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State ex rel. D&D Distributors, LLC v. Missouri Commission on Human Rights

Court of Appeals of Missouri, Western District, First Division

July 23, 2019

STATE OF MISSOURI, ex rel., D&D DISTRIBUTORS, LLC, d/b/a GREY EAGLE DISTRIBUTORS and NEIL KOMADOSKI, Appellants,
v.
MISSOURI COMMISSION ON HUMAN RIGHTS, ALISA WARREN, PH.D., IN HER OFFICIAL CAPACITY AS EXECUTIVE DIRECTOR OF THE MISSOURI COMMISSION ON HUMAN RIGHTS, and JERRY HOLLOWAY,

          Appeal from the Circuit Court of Cole County The Honorable Jon E. Beetem, Judge.

          Before Cynthia L. Martin, P.J., and Victor C. Howard and Alok Ahuja, JJ.

          Alok Ahuja, Judge.

         Jerry Holloway filed a charge of discrimination with the Missouri Human Rights Commission against his former employer D&D Distributors, LLP (doing business as Grey Eagle Distributors), and against D&D's Chief Operating Officer Neil Komadoski (collectively, "Employer"). Holloway's administrative complaint alleged that Employer had engaged in acts of age- and race-based employment discrimination in violation of the Missouri Human Rights Act, ch. 213, RSMo (the "MHRA"). The Commission issued Holloway a right-to-sue letter. In response, Employer filed a petition in the Circuit Court of Cole County, alleging that the Commission had no authority to issue Holloway a right-to-sue letter because it lacked jurisdiction over his discrimination claims. The circuit court dismissed Employer's petition with prejudice.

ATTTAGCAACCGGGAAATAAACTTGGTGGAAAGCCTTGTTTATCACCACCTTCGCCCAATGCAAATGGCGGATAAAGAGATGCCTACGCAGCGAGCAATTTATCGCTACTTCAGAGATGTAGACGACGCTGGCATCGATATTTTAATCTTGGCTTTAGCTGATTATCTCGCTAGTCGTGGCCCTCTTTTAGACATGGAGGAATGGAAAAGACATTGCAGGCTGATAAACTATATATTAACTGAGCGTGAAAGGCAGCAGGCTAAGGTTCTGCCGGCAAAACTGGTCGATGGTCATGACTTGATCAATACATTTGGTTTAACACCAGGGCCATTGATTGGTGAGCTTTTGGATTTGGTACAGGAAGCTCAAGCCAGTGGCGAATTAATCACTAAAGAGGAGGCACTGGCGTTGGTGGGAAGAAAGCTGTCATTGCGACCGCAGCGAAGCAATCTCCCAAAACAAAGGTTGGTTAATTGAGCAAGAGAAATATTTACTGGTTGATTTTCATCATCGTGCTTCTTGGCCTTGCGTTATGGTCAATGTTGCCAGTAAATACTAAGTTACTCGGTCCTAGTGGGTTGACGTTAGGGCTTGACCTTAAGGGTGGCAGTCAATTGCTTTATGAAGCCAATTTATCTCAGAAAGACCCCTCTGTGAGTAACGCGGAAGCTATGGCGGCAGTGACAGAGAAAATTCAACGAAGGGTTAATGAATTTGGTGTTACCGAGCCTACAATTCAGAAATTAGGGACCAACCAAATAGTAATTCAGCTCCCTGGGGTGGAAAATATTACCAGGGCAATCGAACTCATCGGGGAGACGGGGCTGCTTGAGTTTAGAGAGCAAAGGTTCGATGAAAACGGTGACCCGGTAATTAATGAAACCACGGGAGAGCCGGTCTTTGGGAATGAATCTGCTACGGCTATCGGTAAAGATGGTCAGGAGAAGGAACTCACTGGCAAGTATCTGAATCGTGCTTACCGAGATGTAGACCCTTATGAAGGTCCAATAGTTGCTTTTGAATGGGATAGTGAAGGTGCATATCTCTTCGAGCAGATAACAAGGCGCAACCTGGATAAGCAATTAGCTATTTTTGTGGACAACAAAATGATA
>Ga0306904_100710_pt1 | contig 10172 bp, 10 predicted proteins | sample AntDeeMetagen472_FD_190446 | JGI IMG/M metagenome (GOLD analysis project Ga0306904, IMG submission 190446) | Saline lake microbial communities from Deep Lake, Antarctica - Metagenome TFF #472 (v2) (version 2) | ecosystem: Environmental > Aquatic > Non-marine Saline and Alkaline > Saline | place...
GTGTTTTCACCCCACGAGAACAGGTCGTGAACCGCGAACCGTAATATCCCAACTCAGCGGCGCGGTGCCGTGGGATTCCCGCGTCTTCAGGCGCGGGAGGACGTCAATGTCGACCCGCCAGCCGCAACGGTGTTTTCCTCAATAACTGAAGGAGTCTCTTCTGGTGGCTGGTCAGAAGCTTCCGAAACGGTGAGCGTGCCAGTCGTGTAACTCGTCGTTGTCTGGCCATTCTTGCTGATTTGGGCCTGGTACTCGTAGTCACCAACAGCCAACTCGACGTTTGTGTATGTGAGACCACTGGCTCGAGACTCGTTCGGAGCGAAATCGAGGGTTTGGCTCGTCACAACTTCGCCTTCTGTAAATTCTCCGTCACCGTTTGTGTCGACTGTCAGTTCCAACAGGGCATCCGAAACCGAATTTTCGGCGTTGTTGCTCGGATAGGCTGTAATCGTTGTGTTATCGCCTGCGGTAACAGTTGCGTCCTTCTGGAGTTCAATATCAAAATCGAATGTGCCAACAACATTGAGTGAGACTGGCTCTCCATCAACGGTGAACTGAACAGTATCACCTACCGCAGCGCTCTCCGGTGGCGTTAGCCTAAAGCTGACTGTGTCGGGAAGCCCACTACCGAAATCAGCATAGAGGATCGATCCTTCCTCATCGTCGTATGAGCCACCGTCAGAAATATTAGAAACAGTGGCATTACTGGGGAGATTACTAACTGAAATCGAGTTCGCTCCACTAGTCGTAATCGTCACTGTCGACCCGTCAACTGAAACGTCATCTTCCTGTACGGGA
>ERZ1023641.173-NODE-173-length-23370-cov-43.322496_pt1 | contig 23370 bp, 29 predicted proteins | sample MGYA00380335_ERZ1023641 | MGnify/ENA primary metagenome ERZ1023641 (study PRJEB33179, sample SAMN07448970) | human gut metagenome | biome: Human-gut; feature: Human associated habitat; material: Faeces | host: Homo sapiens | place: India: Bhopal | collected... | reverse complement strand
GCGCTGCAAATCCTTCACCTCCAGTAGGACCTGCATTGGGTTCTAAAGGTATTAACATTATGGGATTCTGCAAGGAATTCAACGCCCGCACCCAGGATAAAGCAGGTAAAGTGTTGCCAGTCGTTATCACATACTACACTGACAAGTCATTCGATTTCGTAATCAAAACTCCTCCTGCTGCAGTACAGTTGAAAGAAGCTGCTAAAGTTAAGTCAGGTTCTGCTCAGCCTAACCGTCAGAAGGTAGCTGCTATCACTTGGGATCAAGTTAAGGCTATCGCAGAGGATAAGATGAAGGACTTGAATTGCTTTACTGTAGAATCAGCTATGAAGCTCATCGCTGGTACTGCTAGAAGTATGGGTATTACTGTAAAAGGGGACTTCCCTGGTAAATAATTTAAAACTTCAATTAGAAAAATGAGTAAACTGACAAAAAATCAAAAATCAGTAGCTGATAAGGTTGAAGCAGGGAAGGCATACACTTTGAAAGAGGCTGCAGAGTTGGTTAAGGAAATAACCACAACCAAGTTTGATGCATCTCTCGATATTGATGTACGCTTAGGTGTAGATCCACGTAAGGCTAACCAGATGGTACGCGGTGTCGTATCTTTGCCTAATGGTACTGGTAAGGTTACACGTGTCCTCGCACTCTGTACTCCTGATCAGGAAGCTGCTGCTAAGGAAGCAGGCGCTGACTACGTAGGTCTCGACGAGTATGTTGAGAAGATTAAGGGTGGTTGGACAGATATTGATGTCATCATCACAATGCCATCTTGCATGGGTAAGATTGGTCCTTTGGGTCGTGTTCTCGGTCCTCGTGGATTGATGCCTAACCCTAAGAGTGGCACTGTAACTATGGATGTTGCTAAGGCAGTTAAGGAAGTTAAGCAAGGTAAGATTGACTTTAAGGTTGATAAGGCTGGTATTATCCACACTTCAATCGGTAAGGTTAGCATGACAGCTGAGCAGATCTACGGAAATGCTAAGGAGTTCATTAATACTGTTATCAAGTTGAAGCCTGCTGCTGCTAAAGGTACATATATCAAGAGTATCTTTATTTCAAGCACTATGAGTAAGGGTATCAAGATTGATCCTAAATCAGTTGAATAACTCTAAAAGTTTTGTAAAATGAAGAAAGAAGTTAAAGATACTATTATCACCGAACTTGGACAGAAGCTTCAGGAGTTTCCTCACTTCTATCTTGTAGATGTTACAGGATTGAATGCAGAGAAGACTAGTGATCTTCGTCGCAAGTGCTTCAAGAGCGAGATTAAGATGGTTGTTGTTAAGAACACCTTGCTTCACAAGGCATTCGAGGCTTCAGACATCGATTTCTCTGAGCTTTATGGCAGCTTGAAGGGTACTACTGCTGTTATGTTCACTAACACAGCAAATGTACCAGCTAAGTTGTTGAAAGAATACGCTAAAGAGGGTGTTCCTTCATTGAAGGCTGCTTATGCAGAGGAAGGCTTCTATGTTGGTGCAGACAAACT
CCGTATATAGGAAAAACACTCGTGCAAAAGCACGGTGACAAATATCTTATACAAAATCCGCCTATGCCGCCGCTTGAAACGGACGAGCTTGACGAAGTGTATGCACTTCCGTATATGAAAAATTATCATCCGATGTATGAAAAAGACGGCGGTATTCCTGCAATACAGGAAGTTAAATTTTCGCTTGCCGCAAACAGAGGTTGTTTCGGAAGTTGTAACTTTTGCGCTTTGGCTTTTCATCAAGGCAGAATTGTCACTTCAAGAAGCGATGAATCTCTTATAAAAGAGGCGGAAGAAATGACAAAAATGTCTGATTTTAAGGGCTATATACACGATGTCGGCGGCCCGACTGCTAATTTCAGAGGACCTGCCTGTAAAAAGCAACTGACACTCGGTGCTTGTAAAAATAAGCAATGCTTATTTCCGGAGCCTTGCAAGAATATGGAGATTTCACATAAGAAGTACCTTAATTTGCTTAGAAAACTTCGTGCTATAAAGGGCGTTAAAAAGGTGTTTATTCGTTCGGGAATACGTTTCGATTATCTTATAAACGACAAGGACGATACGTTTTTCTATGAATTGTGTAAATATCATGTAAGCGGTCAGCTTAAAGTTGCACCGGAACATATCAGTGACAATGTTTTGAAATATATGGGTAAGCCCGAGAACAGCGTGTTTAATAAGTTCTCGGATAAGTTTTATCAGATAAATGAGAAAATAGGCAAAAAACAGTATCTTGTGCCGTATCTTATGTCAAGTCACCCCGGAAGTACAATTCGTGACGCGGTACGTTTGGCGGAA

Employer appeals. It argues that, under amendments to the MHRA which became effective in August 2017, the Commission was required to determine its jurisdiction over Holloway's discrimination claims before issuing him a right-to-sue letter. Employer also argues that the Commission lacked jurisdiction over Holloway's claims because he filed those claims too late, and because some of his claims were preempted by federal labor laws. We conclude that the 2017 MHRA amendments do not apply here, because the Commission issued Holloway a right-to-sue letter, and terminated its administrative proceeding, before the 2017 amendments became effective. Under the law in effect prior to the 2017 amendments, as interpreted in State ex rel. Tivol Plaza, Inc. v. Missouri Commission on Human Rights, 527 S.W.3d 837 (Mo. 2017), the Commission was required to issue Holloway a right-to-sue letter whether it had made a jurisdictional determination or not, once Holloway requested a letter more than 180 days after the filing of his administrative complaint. Because the Commission acted lawfully in issuing the right-to-sue letter, we affirm the circuit court's dismissal of Employer's petition.